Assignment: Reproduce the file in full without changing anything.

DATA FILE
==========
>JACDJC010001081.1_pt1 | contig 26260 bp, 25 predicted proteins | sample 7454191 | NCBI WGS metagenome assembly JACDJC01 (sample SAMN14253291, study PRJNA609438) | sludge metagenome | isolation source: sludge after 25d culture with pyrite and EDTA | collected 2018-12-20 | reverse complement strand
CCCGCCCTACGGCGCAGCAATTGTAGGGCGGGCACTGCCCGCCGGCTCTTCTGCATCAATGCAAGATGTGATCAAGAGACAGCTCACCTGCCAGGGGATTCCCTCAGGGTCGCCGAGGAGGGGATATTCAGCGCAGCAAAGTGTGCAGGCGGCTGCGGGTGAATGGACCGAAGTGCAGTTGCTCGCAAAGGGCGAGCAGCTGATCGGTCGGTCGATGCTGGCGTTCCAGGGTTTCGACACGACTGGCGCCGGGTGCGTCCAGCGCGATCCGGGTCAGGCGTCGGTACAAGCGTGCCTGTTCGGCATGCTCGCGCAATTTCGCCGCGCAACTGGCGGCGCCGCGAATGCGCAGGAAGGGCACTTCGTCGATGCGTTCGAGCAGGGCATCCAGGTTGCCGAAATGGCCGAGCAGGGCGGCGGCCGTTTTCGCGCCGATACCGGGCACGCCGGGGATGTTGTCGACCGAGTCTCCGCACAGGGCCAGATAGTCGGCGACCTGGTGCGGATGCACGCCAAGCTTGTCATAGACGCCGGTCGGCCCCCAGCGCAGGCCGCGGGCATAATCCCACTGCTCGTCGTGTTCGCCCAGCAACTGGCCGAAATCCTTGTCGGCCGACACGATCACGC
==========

>JACDJC010001081.1_pt1 | contig 26260 bp, 25 predicted proteins | sample 7454191 | NCBI WGS metagenome assembly JACDJC01 (sample SAMN14253291, study PRJNA609438) | sludge metagenome | isolation source: sludge after 25d culture with pyrite and EDTA | collected 2018-12-20 | reverse complement strand
CCCGCCCTACGGCGCAGCAATTGTAGGGCGGGCACTGCCCGCCGGCTCTTCTGCATCAATGCAAGATGTGATCAAGAGACAGCTCACCTGCCAGGGGATTCCCTCAGGGTCGCCGAGGAGGGGATATTCAGCGCAGCAAAGTGTGCAGGCGGCTGCGGGTGAATGGACCGAAGTGCAGTTGCTCGCAAAGGGCGAGCAGCTGATCGGTCGGTCGATGCTGGCGTTCCAGGGTTTCGACACGACTGGCGCCGGGTGCGTCCAGCGCGATCCGGGTCAGGCGTCGGTACAAGCGTGCCTGTTCGGCATGCTCGCGCAATTTCGCCGCGCAACTGGCGGCGCCGCGAATGCGCAGGAAGGGCACTTCGTCGATGCGTTCGAGCAGGGCATCCAGGTTGCCGAAATGGCCGAGCAGGGCGGCGGCCGTTTTCGCGCCGATACCGGGCACGCCGGGGATGTTGTCGACCGAGTCTCCGCACAGGGCCAGATAGTCGGCGACCTGGTGCGGATGCACGCCAAGCTTGTCATAGACGCCGGTCGGCCCCCAGCGCAGGCCGCGGGCATAATCCCACTGCTCGTCGTGTTCGCCCAGCAACTGGCCGAAATCCTTGTCGGCCGACACGATCACGC